Dis­cov­er­ing grat­i­tude amid the roller coaster of news

Post Tribune (Sunday) - - News - Fred Nied­ner is a se­nior re­search pro­fes­sor at Val­paraiso Univer­sity.

Even as we wished each other Happy New Year last week, it seemed ob­vi­ous 2019 would likely en­velop us in wave af­ter wave of un­wel­come drama. If the year’s first few days of­fer a telling fore­taste, the stock mar­ket will give us a ride like an old Tilt-a-Whirl at the county fair, the 2020 elec­tion runup will de­volve into ugly rounds of name-call­ing and “gotcha” games, and un­less some­one builds a big, beau­ti­ful wall around the White House, un­pre­dictable whims and ru­mors thereof will threaten to con­sume our ev­ery wak­ing mo­ment. If you don’t thrive on chaos, anger, and du­els fought with nasty words at 10 paces, you’ll need some hid­ing places, di­ver­sions, and san­ity pre­servers.

No mat­ter how much or how lit­tle in­flu­ence we have over the ex­er­cise of power in our com­mu­ni­ties and na­tion, each of us must learn to dis­cern what things we can and can­not change and then ex­pend our per­sonal re­sources and en­er­gies where we can truly help, not merely fret and fume. What does help­ing look like? For starters, it honors the gen­uine hu­man­ity of ev­ery­one present, how­ever odd or frag­ile. Un­help­ful al­ter­na­tives in­clude ev­ery be­hav­ior that some­how de­hu­man­izes one­self or oth­ers.

Be­gin the prac­tice of san­ity-sav­ing by tak­ing ev­ery op­por­tu­nity to sit for a time with some­one near to dy­ing. Hold their hands in yours. Ask what they think about, what makes them most grate­ful. Lis­ten care­fully. Read a poem. Sing old songs that have dug deep ruts on both your souls. You can’t keep some­one from dy­ing, but to­gether, you will honor the gift of the one life each of you will get on this planet, and you will see again what re­ally mat­ters in life — con­nec­tion, shar­ing, love and grat­i­tude for sim­ply be­ing hu­man, to­gether, in this brief in­ter­sec­tion of time and space.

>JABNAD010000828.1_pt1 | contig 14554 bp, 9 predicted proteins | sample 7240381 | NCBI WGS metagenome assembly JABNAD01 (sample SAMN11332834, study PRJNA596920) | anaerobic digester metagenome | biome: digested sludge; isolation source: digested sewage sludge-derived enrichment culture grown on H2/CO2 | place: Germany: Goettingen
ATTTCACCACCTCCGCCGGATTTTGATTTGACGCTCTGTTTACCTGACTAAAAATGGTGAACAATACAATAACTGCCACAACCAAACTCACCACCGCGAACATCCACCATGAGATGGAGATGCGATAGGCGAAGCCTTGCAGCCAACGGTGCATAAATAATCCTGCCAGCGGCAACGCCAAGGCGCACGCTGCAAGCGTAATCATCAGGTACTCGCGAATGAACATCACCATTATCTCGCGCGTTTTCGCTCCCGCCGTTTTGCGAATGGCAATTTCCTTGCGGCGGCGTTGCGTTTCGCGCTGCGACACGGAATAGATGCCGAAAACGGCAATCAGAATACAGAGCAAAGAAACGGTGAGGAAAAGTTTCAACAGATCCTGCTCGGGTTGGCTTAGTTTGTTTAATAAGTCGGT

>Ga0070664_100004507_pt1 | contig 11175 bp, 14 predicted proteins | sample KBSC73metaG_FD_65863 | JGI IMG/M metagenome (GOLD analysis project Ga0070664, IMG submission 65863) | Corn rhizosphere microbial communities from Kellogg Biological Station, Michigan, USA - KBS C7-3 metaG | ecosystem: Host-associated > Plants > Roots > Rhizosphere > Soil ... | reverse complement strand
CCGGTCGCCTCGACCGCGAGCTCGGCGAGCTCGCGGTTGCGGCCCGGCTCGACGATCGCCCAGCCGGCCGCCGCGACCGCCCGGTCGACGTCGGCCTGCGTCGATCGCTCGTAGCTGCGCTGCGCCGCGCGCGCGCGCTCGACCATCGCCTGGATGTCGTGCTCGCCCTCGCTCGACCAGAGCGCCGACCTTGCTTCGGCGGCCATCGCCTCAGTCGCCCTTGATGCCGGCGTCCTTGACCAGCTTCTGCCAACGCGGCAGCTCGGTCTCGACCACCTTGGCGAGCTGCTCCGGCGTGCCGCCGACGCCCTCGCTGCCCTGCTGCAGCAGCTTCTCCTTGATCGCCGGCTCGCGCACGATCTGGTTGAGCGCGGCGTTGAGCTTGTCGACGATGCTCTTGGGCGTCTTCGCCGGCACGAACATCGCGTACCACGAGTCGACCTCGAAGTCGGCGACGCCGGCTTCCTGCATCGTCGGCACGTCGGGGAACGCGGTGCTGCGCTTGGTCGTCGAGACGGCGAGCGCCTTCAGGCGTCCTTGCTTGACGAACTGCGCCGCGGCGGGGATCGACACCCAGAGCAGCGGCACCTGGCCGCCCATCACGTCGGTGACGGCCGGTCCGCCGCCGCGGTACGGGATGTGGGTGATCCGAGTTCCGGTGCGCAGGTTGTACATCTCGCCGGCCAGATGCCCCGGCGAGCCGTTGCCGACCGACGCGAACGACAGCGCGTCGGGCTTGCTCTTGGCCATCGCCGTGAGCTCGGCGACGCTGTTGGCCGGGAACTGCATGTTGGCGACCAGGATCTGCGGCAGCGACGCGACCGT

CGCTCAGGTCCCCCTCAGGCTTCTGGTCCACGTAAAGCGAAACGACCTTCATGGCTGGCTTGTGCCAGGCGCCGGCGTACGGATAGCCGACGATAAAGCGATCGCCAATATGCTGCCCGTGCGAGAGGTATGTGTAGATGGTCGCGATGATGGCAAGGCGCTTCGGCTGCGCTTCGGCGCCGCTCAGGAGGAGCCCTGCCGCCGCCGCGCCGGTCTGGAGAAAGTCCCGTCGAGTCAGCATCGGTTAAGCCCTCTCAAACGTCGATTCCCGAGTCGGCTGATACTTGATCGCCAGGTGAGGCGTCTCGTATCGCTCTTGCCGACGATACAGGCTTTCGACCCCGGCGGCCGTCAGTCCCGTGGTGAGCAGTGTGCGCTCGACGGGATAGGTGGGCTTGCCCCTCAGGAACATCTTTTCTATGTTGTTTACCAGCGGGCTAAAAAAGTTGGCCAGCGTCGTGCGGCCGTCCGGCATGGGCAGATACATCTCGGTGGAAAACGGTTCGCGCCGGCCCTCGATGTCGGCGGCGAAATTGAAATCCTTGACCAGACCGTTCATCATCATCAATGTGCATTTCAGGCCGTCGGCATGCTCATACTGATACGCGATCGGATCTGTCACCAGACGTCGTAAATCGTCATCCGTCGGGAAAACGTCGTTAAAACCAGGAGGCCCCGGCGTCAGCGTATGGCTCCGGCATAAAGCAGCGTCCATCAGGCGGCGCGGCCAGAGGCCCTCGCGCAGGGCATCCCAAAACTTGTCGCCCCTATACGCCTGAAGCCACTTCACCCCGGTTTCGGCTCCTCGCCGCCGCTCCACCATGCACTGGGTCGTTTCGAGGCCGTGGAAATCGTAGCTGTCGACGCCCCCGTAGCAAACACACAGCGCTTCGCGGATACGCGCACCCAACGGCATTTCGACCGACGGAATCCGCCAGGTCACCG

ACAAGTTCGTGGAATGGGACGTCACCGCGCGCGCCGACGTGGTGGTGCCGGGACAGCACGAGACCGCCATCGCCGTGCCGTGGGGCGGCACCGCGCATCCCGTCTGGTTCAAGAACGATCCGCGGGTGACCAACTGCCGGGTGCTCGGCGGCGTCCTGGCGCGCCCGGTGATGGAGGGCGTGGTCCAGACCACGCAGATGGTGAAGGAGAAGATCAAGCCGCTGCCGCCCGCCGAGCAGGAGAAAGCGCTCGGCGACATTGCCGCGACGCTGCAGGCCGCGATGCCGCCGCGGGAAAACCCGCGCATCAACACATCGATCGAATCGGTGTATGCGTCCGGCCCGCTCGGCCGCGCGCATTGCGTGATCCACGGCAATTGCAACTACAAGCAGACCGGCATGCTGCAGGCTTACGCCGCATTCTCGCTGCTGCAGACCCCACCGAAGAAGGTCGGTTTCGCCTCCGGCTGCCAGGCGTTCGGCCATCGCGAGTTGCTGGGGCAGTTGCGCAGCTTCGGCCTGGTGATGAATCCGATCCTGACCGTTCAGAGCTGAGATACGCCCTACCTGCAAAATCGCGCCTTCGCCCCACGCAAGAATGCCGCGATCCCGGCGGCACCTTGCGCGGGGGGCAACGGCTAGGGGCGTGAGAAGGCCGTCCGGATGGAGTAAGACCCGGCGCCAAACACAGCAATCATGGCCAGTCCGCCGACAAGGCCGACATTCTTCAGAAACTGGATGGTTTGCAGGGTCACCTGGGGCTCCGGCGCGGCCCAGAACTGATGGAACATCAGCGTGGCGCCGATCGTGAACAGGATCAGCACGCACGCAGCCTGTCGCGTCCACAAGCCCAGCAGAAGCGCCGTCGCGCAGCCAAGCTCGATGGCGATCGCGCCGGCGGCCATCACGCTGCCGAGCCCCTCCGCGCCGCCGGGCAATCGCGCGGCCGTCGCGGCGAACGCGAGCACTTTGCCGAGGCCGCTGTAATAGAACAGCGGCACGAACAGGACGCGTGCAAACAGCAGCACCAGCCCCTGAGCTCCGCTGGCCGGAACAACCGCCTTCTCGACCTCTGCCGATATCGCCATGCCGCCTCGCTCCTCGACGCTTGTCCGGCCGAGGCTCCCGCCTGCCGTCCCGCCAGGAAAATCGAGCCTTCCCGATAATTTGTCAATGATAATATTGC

Then take that grat­i­tude and wis­dom into ev­ery work­place and es­cape venue you have. None of us can stop or change the shift­ing mix of back­grounds and lan­guages around us, but we have great con­trol over whether we live among friends or wall our­selves into es­tranged, shrink­ing ghet­tos. Friends are merely strangers we have wel­comed, or who have wel­comed us, helped us, en­riched our lives. Life is too short to spend on cul­ti­vat­ing en­e­mies.

Watch films and read books, es­pe­cially his­tory and fic­tion, and thereby en­ter worlds you could never reach through travel and be­come fa­mil­iar with peo­ple you can never touch ex­cept through the gifts of nar­ra­tive and imag­i­na­tion, two of hu­mankind’s most pre­cious ca­pac­i­ties. You will find your­self thank­ful not only for the tal­ents of good writ­ers and film­mak­ers, but also for your new­found fa­mil­iar­ity with some of your real-live neigh­bors who once seemed so strange you could never imag­ine them as friends.

If you love sports and the par­tial es­cape they can still pro­vide from the real world’s in­san­i­ties and in­jus­tices, im­merse your­self. But be­ware of the joy-rob­bing poi­son of me­dia an­a­lysts who would have you be­lieve any­thing less than a na­tional cham­pi­onship ren­ders a sea­son of com­pet­ing lit­tle more than dust and ashes. Pon­der in­stead the pain of train­ing, the hours of prac­tice, and the love of a game that makes young bod­ies keep try­ing, and some­times suc­ceed­ing, at im­pos­si­ble feats. Losers of­ten per­form as beau­ti­fully as win­ners. Ap­plaud both, for each side has given you an equally pre­cious gift.

Re­sent­ment over what we be­lieve we should have but don’t cun­ningly poi­sons our souls and blinds us to the gifts we do have. Even if we must fight for jus­tice, grat­i­tude re­mains the best respite for souls that need a safe hid­ing place.

Fred Nied­ner

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